Centerville, IA – One small town in Iowa has their own economic stimulus plan to bring business back downtown. And it’s pretty tasty.
Centerville is home to the 65th annual Pancake Day, celebrated last weekend with a day-long festival of pancakes, parades, music, and games.
Joyce Bieber, executive director of the Centerville Chamber of Commerce, said that over time the town --which used to house a Pillsbury plant-- has had to change what draws people to its square.
“Centerville has had to reinvent itself. Tourism is our new identity. And Pancake Day kind of fits in with that,” said Bieber.
In fact, Centerville’s population of 5,464 residents more than quadruples during the festival. It serves as a homecoming for area residents and attracts out-of-towners.
“It’s like Christmas. It’s the biggest day of the year in Centerville,” said Bieber.
For shop owners, this means a lot of foot traffic around the town square.
“They’re letting people know that they’re still here and reminding them of the upcoming holiday season,” said Bieber.
The hotcakes tradition started back in 1949 when Centerville was home to a Pillsbury plant. The company would donate the pancake mix for the event as a way to say “thank you” to the town residents. Although Pillsbury is long gone from the area, years later the free pancakes are still a big attraction.
Penny Sharp, manager for Morgans Ice Cream Parlor and Candy Confectionery, said that they were getting ready all week for the crowds.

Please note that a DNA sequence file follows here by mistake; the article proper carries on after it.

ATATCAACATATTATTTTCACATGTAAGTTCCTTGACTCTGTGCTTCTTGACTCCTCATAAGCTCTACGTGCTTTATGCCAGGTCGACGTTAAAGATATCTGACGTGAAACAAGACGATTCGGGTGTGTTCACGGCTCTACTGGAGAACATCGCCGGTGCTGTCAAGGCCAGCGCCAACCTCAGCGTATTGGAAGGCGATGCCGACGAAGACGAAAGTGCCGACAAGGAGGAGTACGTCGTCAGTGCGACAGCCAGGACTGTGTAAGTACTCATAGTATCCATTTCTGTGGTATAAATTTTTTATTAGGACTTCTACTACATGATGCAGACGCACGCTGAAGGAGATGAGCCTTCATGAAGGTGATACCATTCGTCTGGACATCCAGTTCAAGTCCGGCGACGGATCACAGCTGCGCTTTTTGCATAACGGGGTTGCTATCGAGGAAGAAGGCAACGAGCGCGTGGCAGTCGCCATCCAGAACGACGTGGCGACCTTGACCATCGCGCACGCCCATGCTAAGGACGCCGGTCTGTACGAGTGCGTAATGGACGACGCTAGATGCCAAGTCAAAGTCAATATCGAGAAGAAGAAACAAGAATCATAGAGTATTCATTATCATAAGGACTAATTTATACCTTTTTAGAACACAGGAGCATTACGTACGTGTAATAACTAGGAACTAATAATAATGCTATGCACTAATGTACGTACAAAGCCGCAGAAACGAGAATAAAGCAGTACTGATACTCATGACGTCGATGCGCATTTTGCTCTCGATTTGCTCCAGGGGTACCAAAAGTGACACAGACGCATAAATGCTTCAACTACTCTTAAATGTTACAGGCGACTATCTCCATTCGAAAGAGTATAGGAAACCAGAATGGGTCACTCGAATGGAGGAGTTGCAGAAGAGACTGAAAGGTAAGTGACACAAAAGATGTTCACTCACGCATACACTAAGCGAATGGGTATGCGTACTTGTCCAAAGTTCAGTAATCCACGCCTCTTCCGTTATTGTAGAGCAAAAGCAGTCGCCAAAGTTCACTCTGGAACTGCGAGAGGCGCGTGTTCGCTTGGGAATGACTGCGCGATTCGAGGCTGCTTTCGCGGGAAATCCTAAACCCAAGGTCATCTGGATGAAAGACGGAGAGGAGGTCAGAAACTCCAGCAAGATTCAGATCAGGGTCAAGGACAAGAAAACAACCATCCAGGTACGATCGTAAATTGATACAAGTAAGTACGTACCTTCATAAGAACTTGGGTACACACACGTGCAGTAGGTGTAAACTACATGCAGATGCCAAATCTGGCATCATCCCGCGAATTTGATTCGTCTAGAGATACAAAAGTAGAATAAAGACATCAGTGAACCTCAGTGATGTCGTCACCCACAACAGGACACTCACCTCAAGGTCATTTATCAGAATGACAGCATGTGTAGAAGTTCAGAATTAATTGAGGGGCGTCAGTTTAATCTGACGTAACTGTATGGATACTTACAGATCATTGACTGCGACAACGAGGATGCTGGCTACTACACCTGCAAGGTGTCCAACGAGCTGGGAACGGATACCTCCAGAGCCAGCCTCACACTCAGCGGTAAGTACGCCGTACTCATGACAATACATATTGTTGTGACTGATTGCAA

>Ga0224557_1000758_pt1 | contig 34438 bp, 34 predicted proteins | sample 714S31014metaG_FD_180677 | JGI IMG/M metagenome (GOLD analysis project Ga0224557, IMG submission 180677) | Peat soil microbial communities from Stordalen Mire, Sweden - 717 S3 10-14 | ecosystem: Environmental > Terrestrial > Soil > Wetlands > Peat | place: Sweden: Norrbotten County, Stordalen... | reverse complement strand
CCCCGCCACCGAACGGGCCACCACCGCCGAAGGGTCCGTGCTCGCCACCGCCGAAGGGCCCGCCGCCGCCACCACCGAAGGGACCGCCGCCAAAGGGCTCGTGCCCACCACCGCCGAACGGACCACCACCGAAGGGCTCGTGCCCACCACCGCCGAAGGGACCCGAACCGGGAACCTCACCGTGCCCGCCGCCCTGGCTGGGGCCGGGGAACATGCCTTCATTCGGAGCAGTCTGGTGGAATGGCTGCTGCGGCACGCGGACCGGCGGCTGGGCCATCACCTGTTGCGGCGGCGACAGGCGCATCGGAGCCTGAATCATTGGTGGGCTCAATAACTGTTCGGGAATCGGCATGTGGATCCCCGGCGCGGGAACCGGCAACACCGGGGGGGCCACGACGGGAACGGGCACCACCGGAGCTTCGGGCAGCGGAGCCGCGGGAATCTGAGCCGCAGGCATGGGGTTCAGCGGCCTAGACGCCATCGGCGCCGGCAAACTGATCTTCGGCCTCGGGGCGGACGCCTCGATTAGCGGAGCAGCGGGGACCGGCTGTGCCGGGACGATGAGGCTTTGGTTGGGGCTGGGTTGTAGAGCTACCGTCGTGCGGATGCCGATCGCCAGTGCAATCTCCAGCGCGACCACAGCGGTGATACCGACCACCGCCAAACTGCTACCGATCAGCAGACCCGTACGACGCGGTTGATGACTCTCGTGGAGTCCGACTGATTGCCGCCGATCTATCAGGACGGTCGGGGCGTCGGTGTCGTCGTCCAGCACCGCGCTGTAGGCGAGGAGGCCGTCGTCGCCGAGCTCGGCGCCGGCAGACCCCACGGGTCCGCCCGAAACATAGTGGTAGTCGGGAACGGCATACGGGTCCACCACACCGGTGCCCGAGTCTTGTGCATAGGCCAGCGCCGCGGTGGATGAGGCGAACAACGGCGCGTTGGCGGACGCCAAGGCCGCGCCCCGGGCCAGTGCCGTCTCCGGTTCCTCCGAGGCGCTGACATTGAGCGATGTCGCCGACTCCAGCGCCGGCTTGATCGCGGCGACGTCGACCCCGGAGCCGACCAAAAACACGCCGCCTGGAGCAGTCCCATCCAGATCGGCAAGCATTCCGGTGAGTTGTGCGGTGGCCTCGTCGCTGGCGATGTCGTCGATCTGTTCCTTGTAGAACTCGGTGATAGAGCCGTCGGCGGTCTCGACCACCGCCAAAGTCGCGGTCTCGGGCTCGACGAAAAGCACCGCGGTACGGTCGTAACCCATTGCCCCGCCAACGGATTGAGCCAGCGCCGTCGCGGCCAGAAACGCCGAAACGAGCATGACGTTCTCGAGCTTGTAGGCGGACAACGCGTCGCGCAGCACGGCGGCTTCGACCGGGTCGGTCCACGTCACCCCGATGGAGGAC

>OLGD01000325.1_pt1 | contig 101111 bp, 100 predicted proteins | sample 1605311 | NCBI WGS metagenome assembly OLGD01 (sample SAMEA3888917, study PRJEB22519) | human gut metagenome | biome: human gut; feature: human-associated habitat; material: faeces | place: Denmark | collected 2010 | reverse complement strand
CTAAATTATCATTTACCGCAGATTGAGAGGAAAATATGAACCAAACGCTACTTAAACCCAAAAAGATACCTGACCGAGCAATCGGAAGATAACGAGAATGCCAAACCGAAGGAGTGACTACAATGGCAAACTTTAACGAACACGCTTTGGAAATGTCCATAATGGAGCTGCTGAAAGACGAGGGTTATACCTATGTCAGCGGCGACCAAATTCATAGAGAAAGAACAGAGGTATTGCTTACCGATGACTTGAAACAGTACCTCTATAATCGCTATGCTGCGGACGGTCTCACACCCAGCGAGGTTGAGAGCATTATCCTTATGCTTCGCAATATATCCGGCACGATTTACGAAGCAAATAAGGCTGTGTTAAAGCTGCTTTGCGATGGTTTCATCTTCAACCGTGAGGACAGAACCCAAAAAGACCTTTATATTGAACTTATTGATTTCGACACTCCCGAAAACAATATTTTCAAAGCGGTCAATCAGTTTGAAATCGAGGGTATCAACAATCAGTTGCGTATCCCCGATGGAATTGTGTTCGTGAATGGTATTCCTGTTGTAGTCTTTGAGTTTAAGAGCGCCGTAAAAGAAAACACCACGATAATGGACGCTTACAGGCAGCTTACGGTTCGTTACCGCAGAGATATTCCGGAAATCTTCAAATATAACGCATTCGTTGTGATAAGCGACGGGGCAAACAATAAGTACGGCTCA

“This is our first week in business, and Pancake Day is a really big day for us. We opened early so we could be prepared,” said Sharp.
And for many businesses and residents, flipping pancakes has become a family affair. Six-year old Ethan Vinzant helped his dad mix pancakes all morning at the festival. He learned from the best, his family has been mixing the batter at Pancake Festival for over 50 years.
The real griddle masters say that they’re now flipping about 30,000 flapjacks at the festival. And some of those pancakes are flipped by town royalty. Shelby Royer, the Pancake Queen of 2012, said that the day was a great chance for the town to show off the square.
“Pancakes, entertainment all day, the big parade. It’s just a nice get together for the whole community and out of town people come just to have a celebration with their family,” said Royer.
“We don’t see Pancake Day fading away. It’s still a really good thing for Centerville,” said Bieber.